Isaac Bashevis Singer: Jachid and Jechidah"

Harlan Ellison: "I'm Looking For Kadah"

dow, Friday, 14 November 2014 16:00 (four years ago) link

I just looked at a full schedule of all the books on SF Gateway (presumably this is the ebook titles). It's 2599 books!
Cant remember where I found the document.

Robert Adam Gilmour, Friday, 14 November 2014 21:16 (four years ago) link

UK or US or other?

Junior Dadaismus (James Redd and the Blecchs), Friday, 14 November 2014 21:39 (four years ago) link

Probably UK

Robert Adam Gilmour, Friday, 14 November 2014 22:02 (four years ago) link

Considerably fewer in US

Junior Dadaismus (James Redd and the Blecchs), Friday, 14 November 2014 22:12 (four years ago) link

Mark Sinker makes some connections (for inst., between Gothic and Futurist lit) new to me, after viewing the National Gallery's William Morris exhibition:

dow, Sunday, 16 November 2014 14:51 (four years ago) link

Thanks. Surely the friend mentioned there is an ILB poster.

Junior Dadaismus (James Redd and the Blecchs), Sunday, 16 November 2014 14:59 (four years ago) link

RMDE at that this thread title too, as well as the terrible screenname I had at the time. Don't know why I did it. I guess the door dilated and I just had to go through it.

Junior Dadaismus (James Redd and the Blecchs), Sunday, 16 November 2014 14:59 (four years ago) link

before I forget: this Brazilian writer recently died and Clute tweeted link to very appealing SFE overview of his work:

dow, Sunday, 16 November 2014 15:51 (four years ago) link

Ooh! I mean RIP but yknow

Οὖτις, Sunday, 16 November 2014 16:02 (four years ago) link

Thanks. Often hard to find something like that in translation or even not in translation. Wonder if he had anything in that Cosmos Latinos anthology? Don't seem to recognize the name.

Junior Dadaismus (James Redd and the Blecchs), Sunday, 16 November 2014 16:03 (four years ago) link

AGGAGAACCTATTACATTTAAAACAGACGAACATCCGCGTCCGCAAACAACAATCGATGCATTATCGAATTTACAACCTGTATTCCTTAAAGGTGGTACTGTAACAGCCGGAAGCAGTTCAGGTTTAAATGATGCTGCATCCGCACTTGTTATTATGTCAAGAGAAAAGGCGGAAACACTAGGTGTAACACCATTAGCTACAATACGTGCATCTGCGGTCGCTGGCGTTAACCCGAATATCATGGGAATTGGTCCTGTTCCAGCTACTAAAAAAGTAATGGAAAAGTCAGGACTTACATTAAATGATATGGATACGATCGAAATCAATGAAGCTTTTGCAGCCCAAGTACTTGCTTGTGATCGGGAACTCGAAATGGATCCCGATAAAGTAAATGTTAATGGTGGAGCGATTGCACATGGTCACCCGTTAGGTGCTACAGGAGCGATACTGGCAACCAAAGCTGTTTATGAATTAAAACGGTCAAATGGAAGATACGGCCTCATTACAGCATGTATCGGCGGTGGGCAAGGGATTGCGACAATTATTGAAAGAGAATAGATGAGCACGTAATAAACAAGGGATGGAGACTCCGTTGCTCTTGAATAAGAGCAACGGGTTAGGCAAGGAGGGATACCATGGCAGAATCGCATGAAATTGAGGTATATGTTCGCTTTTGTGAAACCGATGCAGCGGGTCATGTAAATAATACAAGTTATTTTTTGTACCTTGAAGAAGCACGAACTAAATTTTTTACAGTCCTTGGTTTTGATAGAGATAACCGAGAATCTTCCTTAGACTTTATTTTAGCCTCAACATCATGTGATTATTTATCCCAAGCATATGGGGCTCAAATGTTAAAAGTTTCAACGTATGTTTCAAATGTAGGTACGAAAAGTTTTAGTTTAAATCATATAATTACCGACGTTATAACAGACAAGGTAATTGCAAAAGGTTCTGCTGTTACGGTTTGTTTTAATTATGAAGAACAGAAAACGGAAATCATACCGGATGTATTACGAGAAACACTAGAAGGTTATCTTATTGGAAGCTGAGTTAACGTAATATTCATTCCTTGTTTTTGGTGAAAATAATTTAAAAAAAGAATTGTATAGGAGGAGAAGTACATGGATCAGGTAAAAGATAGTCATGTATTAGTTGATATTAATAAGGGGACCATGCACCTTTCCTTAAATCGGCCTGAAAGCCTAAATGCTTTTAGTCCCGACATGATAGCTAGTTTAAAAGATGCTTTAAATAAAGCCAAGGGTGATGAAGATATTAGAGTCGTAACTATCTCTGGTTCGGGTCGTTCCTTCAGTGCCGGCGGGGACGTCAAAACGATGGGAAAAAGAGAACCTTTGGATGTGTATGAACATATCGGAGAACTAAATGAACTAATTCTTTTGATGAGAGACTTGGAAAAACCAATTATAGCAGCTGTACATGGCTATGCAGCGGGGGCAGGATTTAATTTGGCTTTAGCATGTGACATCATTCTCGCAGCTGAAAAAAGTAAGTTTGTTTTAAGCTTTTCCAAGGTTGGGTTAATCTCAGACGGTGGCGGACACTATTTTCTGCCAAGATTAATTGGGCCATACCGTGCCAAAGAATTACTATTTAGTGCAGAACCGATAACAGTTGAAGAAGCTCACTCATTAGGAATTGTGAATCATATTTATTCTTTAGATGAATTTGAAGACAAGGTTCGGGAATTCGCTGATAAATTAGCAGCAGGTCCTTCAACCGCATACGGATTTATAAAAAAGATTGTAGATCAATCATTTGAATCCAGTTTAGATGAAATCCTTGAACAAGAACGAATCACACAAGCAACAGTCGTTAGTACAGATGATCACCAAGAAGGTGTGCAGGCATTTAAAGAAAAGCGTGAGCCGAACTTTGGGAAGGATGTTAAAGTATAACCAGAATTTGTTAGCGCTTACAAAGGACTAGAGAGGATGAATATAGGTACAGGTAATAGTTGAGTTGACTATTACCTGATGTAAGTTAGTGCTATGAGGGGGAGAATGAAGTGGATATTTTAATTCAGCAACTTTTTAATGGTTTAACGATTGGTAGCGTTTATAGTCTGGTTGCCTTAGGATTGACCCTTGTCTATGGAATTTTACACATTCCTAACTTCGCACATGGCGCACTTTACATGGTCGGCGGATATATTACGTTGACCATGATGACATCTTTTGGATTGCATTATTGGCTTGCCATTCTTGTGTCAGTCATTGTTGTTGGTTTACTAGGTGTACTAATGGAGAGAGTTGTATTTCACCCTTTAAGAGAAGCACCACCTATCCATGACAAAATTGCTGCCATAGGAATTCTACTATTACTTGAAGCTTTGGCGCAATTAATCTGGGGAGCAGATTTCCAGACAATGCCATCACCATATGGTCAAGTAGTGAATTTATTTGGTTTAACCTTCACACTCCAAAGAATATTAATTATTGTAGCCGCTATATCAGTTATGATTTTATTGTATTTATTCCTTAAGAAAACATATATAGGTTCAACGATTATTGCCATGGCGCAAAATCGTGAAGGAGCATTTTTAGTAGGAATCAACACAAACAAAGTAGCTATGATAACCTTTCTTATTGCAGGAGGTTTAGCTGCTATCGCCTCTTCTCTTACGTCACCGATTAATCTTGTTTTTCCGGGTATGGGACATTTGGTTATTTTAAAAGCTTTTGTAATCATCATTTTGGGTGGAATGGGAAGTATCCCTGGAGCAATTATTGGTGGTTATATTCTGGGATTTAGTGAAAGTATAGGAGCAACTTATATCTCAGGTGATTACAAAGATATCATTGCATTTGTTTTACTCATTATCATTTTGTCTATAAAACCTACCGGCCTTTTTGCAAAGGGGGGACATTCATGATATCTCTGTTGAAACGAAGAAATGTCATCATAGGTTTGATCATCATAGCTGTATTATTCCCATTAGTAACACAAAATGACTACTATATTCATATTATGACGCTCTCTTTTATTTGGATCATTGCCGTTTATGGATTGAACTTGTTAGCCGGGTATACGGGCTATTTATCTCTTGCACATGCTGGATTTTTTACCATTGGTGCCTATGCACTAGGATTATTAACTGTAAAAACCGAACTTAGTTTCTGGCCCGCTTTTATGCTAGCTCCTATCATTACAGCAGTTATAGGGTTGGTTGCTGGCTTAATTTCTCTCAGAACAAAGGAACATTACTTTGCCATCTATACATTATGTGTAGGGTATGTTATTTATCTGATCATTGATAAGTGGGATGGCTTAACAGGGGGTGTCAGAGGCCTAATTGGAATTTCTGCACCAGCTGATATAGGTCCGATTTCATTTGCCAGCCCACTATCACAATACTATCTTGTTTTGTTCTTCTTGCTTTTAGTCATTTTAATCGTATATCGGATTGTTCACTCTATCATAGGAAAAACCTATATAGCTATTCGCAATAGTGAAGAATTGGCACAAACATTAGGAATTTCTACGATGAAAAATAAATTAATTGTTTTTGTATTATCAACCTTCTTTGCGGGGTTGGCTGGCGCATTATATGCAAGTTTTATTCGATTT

(xp, obv)

Junior Dadaismus (James Redd and the Blecchs), Sunday, 16 November 2014 16:03 (four years ago) link

okay, "Brain Transplant."

Junior Dadaismus (James Redd and the Blecchs), Sunday, 16 November 2014 16:05 (four years ago) link

I've only read Brain Transplant but would def read more provided stuff gets translated

Οὖτις, Sunday, 16 November 2014 16:06 (four years ago) link

Hey James, tried to reply to yr kind email, but it won't let us reply directly, and the webmail form has the worst captcha evah, I refreshed it a half-dozen times, got rejected over and over and over and over and over and over. So I'll reply here: thanks, you keep up the good posts too!

dow, Monday, 17 November 2014 02:06 (four years ago) link

has this been posted already?

Οὖτις, Monday, 17 November 2014 16:18 (four years ago) link

Laird Barron wrote a parody of the horror/weird scene, it included jabs at Mark Samuels in particular (however serious they were intended, nobody knows), there was some discussion of this at the Ligotti forum and eventually that resulted in Justin Isis writing hilarious rap battle lyrics.
Several spread across this page

Robert Adam Gilmour, Monday, 17 November 2014 23:35 (four years ago) link

The xpost link to Mark Sinker's William Morris exhibit etc is back online this afternoon. Read that before reading further, for max headroom:
When his fellow visitor/ILXor xyzzz (sic?) said it was down this morning, I told Mark, and we had this email exchange:

Mark:oh cheers, yes, the guy who hosts it (on a laptop in his spare room) sometimes has to reboot :)

me: OK, will keep in mind. I fairly recently got into Morris and those Kipling stories (if you meant "As Easy As A-B-C" and "With The Night Mail," for inst), but hadn't made the connection. Now I'm also thinking of Blade Runner's Earth, a mostly abandoned First World-as-Third World backstreet, where it rains all night in perpetual eco-ruins; also PKD's original setting, more like a slightly-future-to-us Beijing, with workers scuttling between buildings, hoping not to be singed/cancer-seeded by the invisible sun. Some later Tiptree stories too, and Mary Shelley's The Last Man, for me amazing as Frankenstein.
Probably some of Kim Stanley Robinson's later novels too, though they've gotten so long I may never know (early The Wild Shore was fine, best I recall). But I recently saw a mention of "cli-fi" as emerging trend, so we may get sick of the whole thing even before it all comes true.

Mark: Yes, Kipling’s mum was related to a famous Pre-Raphaelite in the Morris circle — his dad of course ran the Lucknow museum — and when he was boarded in England as kid (not the notorious time that became Baa Baa Black Sheep) he stayed with the De Morgans, who were also minor slebs in Arts&Crafts terms: William DM a high-end potter and tile designer (he did the fireplaces for the Titanic iirc!)

Yrs partly (Kipling's)sic-fi stories, but also the stories about ships and trains and cars — esp.the ones from the perspective of the train or ship. The ones abt cars are really intriguing: he was totally an early adopter.